Child Sex Tourism Fight Continues

The International Federation of Women's Travel Organizations continues its commitment to the global campaign to protect children from sexual exploitation. An update on this campaign was the subject of an educational session at the recent IFWTO Convention in Bangkok. IFWTO Standing Committee Director –Task Force Against the Sexual Exploitation of Children in Tourism, Cynthia Messer, chaired the panel of three speakers. Previous to this, at the Pacific Regional meeting, Patricia Green, founder of Rahab Ministries, spoke about her organization’s work in providing young prostitutes, in Patpong and Pattaya, with opportunities for education, vocational training and alternative employment.

Cynthia Messer outlined recent developments and included outcomes from the 2nd World Congress Against Commercial Sexual Exploitation of Children in Yokohama last December. She also provided a summary of what the Federation and its members have done since IFWTO became involved in this campaign seven years ago.

Two speakers from ECPAT, Tourism Coordinator Sendrine Fabie and Chris Beddoe from Australia, spoke about ECPAT’S work and activities which now involves 55 countries. Areas discussed included research, guidelines for National Tourist Associations, education modules for high school students and tourism schools and colleges, the Child Wise Tourism training program, awareness campaigns for travellers, the development of a Code of Conduct and the new decal logo – Protect Children from Sexual Expoitation in Tourism(which replaces NO Child Sex Tourism).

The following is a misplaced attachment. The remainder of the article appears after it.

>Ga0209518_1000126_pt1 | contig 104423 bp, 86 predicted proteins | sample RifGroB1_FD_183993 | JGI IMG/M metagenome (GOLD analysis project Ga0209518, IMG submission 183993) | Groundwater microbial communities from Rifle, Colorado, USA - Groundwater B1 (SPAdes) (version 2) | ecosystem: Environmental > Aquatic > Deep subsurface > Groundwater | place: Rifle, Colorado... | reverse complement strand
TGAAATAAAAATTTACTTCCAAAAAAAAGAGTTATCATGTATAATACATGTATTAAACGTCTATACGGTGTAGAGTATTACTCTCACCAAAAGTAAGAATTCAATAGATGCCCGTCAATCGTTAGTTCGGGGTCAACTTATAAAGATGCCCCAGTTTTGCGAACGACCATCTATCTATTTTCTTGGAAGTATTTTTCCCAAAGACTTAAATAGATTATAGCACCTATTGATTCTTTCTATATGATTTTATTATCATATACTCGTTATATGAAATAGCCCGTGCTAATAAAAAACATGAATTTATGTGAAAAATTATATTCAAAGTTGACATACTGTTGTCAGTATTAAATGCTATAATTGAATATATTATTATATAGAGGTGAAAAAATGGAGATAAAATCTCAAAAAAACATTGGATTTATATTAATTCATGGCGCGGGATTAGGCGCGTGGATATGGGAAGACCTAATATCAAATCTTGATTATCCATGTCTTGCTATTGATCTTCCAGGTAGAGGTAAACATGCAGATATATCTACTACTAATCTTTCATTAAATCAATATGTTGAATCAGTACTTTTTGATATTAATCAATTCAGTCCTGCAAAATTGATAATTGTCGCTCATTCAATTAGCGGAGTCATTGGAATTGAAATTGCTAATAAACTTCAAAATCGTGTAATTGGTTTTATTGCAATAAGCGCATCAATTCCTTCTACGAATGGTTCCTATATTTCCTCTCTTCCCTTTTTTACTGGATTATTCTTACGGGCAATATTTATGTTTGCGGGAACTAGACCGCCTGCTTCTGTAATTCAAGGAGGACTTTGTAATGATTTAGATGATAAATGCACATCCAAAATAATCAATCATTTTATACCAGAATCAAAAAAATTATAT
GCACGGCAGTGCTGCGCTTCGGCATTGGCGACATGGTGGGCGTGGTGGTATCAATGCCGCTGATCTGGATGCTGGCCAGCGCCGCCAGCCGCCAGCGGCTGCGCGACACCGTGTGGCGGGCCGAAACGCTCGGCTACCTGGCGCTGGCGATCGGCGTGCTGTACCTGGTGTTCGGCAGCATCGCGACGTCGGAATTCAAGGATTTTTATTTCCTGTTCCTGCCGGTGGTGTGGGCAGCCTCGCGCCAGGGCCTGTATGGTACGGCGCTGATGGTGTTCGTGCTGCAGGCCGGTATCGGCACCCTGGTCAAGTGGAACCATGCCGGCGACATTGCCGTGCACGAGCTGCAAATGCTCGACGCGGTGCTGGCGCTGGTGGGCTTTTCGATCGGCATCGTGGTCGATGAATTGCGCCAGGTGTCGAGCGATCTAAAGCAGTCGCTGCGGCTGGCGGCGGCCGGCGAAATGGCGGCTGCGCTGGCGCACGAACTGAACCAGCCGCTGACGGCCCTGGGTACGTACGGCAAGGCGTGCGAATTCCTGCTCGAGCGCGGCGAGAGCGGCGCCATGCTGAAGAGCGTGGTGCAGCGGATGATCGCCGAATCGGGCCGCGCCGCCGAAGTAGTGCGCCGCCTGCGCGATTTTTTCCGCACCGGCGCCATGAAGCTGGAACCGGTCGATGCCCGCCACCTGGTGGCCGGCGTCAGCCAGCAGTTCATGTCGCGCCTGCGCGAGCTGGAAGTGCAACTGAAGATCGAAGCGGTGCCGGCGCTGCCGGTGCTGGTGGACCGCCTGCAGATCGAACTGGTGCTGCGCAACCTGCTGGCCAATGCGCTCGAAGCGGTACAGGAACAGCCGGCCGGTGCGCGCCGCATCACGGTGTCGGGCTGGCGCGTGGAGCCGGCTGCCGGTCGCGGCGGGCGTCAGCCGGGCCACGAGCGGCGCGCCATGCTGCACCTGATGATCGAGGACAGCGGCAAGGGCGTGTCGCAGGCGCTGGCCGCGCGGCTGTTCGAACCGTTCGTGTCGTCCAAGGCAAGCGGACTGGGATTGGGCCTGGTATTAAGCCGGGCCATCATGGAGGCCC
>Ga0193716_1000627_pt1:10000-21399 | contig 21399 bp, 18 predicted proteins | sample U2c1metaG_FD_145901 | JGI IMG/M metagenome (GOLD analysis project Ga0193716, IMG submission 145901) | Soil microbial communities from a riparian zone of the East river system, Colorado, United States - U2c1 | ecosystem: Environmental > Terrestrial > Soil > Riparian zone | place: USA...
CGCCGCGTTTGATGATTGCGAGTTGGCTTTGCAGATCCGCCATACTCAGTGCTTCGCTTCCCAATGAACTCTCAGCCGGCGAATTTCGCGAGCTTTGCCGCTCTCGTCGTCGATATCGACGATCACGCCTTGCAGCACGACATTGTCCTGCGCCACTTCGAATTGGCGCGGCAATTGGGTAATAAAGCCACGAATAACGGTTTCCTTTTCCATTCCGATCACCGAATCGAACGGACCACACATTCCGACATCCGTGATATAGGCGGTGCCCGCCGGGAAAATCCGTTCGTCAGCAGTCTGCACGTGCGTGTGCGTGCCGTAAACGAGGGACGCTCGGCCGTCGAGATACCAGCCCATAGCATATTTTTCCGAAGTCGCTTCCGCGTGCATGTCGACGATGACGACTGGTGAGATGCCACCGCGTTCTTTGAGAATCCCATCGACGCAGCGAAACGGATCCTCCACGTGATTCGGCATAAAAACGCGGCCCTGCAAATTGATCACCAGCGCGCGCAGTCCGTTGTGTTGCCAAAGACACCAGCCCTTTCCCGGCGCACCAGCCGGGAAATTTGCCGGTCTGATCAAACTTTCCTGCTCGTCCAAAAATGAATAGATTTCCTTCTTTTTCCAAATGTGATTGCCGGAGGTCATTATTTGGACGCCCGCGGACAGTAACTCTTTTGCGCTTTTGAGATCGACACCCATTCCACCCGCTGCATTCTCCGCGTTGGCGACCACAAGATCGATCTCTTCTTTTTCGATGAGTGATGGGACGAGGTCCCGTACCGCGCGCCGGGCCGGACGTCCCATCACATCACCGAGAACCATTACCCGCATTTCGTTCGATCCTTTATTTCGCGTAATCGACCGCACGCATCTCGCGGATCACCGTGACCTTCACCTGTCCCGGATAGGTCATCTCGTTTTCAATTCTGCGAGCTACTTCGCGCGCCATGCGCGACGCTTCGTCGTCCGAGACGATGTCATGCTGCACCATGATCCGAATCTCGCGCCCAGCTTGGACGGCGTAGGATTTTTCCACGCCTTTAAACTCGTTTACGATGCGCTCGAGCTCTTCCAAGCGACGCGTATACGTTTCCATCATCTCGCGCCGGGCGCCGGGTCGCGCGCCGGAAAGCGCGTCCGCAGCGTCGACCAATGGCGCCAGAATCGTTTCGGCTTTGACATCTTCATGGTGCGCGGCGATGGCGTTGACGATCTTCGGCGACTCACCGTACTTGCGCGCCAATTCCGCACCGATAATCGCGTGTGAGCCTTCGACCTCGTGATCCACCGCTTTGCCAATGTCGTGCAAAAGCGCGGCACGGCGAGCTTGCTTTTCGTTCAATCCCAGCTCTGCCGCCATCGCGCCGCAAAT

Both speakers stated that child sex tourism exists all over the world and the tourism industry is not to blame but the tourism industry does have a responsibility as there are many more opportunistic offenders than pedophiles.

Mrs Aroonsi Sattrani, Head of Tourism Authority of Thailand’s Training and Technology Division, spoke about the increasing number of visitors to Thailand and the problems involved in managing the increase in numbers, the possible deterioration of the destination and the social problems such as prostitution. The current ratio of male to female visitors is 60:40. In an effort to change this ratio, TAT have instigated a number of promotional campaigns to promote Thailand as a family destination and also as a good destination for female visitors. This resulted in a 19% increase of housewives last year. Last July in Bangkok, a Regional Consultation on the Protection of Children from Sexual Exploitation in Tourism, was organized by TAT in conjunction with the World Tourist Organization.

Guest speaker, New Zealander, Patricia Green from Rahab Ministries, gave the participants at the IFWTO Pacific Region meeting a moving account of the work her organization does in providing alternatives to women and children working in prostitution. Located in Patpong, Bangkok’s red-light district, her small Christian organization provides practical help, emotional support and opportunities for education, vocational training and alternative employment.

The centre operates a beauty shop, which provides training and alternative work; a greeting cards business to generate income and counselling services and teaching on practical matters such as safe sex, health, nutritiion, STDs, AIDs, child care and budgeting. Sponsoring a girl for training or education costs about US$75 a month.

Travel journalist, Imtiaz Muqbil, reminded those present that there was a great need to fight the underlying problem of abject poverty that provides the supply of children, who end up with no rights and no life.